Q&A: Mrs. Harnish


Roberta Harnish, Science, checks her student’s homework during her fourth hour class on Dec. 15. Mrs. Harnish teaches Earth Space Science and Honors Anatomy and Physiology.

Ashley Kralik, Author

Q: How long have been at Lake Central?

A: “[I’ve been teaching at Lake Central for] 17 years.”

Q: What do you teach?

A: “This year I am doing Earth Science, and then I am doing Honors Anatomy and Physiology. I am licensed to teach Biology, Chemistry, Physical Science, Earth Science, and general Science from grades 5-12. What I have taught over the years changed a lot. The only courses that they added that I haven’t taught now is Zoology. I’ve been busy.”

Q: Have you always worked at Lake Central?

A: “No, I’ve started teaching at Bishop Noll in Hammond and taught there for 4 years.”

Q: What got you into teaching?

A: “I did not go into teaching right away. I was at home on break and I was talking to my former principal and he says, ‘So when will you become a teacher, let me know,’ and ‘I am like there’s no way, you have to be out of your mind.’ Long story forward, I got out of college [and] I was working for a doctor in Chicago. The doctor called me and asked if I had my teaching license yet and I said, ‘No, actually I don’t,’ and he says, ‘I need a Biology teacher.’ The job in Chicago wasn’t working out as well as I hoped and I thought, ‘OK I’ll do it, how bad could it be?’ Here I am 32 years later. He saw something that I didn’t even think about. He was right. So, I went to school. I got my teaching degree and then my masters in various fields.”

Q: What is your favorite thing about teaching?

A: “When people have been struggling with a concept get it. The moment when you’ve teaching, there is nothing better. I know what it is like to struggle to understand stuff. I had a hard, hard time in math. I had a hard time in Chemistry, so to be able to help somebody understand that type of thing is phenomenal.”

A: Do you think your students benefit from your classes that you teach?

Q: “Oh my god, I certainly hope so. I pray so. I’ve had students come back and tell me that they do. It is the ones that I don’t hear from that I wonder about. Some students you’re lucky, you’re very lucky, to have a relationship that extends past the classroom after they walked the next lesson, and that’s a blessing. I’d like to hope so for what the ones that do come back and talk to me and tell me, ‘Yes, this was good, [but] this would’ve been helpful if you did [this differently.’] I want that constructive criticism because the experience that you are all having now, as students, is completely different from when I was a student. I remember the struggles and I remember all of that, but it is a whole new world. Educationally, it is a new world, so we need that feedback and value that feedback. I want that feedback.”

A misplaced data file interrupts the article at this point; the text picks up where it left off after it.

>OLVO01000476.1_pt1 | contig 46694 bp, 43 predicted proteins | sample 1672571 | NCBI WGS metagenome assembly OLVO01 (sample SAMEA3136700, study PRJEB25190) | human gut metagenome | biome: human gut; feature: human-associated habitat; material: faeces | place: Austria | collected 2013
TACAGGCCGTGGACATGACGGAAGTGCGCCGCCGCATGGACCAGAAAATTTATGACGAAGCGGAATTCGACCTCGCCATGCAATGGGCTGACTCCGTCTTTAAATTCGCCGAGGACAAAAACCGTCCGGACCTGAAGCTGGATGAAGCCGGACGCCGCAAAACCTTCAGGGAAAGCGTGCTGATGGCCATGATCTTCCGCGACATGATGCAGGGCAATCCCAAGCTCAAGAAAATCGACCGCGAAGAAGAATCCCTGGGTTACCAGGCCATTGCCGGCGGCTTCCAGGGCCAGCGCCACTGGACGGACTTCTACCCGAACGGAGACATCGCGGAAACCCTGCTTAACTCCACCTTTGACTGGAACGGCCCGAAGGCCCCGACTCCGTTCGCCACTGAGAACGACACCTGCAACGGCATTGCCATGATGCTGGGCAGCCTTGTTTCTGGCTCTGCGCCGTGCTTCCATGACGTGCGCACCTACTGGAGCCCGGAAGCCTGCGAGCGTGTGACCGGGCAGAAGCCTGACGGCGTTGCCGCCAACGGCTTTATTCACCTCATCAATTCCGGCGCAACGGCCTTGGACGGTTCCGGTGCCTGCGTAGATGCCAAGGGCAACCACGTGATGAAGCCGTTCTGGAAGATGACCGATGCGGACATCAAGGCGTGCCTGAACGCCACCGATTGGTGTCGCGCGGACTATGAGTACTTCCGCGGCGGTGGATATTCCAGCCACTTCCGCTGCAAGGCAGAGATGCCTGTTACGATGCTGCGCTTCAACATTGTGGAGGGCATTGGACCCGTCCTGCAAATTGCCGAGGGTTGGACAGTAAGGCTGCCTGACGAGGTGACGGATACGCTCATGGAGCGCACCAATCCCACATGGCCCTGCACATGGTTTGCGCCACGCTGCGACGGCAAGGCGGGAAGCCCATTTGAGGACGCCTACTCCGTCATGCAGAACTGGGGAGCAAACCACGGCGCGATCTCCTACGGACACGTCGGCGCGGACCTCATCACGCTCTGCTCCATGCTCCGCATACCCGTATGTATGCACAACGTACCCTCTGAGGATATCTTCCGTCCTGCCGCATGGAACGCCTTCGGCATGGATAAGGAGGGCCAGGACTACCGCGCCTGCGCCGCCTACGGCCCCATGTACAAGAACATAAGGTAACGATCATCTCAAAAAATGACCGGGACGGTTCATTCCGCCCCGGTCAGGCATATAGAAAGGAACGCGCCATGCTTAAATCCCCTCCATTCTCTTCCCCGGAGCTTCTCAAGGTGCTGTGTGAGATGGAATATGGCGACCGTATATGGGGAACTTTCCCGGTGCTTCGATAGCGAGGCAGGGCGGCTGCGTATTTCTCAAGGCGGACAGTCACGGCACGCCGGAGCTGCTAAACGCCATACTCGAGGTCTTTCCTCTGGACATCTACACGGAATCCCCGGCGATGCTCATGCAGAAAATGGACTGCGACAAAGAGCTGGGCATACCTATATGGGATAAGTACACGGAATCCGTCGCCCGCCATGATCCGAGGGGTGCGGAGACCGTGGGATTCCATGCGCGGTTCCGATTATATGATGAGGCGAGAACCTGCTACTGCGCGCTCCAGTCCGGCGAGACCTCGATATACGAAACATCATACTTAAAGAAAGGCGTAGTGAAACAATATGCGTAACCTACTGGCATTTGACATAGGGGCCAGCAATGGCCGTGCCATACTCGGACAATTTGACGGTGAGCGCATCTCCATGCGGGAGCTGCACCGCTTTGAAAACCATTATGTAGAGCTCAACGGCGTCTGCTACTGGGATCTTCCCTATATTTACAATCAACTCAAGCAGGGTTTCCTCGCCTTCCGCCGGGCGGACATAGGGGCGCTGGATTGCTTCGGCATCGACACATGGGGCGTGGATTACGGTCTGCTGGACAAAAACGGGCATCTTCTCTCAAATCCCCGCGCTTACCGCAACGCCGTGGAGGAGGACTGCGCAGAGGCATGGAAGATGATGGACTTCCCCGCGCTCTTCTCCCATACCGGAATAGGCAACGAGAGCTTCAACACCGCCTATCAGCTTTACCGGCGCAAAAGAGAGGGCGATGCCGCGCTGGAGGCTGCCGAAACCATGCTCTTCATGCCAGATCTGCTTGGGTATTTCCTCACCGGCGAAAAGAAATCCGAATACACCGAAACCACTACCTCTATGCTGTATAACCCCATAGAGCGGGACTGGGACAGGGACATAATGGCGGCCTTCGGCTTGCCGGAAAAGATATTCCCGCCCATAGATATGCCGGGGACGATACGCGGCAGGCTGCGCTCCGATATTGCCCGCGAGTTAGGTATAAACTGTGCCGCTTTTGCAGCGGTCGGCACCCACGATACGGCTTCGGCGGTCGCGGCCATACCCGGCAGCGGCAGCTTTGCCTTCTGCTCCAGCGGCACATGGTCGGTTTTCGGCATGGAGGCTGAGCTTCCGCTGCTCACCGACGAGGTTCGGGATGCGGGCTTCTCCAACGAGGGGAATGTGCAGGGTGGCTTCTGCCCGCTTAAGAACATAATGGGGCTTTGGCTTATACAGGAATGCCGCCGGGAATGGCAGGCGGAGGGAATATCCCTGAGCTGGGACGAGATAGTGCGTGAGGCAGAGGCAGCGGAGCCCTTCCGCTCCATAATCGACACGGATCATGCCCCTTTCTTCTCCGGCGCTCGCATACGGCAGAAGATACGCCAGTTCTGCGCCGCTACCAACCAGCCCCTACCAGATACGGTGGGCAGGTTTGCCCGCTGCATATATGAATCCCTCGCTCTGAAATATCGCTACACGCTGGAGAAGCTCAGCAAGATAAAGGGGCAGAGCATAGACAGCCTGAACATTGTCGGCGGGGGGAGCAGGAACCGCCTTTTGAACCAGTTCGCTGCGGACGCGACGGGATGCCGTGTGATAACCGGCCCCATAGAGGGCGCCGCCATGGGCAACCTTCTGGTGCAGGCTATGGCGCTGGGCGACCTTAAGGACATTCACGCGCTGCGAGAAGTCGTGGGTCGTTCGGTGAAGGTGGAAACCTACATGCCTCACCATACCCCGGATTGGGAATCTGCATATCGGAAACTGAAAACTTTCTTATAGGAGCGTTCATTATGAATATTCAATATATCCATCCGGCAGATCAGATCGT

Q: What was your greatest memory of being a teacher?

A: “There are so many, I can’t even begin to imagine. If I look at the fact that on average if I had 150 students a year and I’ve been teaching now for 32 years, that is almost 5,000 students. I am blessed to enter their lives even for a split second of their lifetime. You can’t pick one memory. All that being said, I was going on maternity leave years ago, and a young teacher was interviewing to take that position. As it turned out, it was one of my former students. She went into education, specifically Biology education because of me. That was my most humble moment and my scariest moment because the concept of me could possibly could have that big of an impact in someone’s life and not necessarily realizing it at the moment was very scary and very humbling. It makes you a better teacher as you are even more aware — that everything you’re saying, that everything you’re doing has the potential to impact someone, and you pray that you do it right. You pray that every day that you are doing something to help rather than harm.”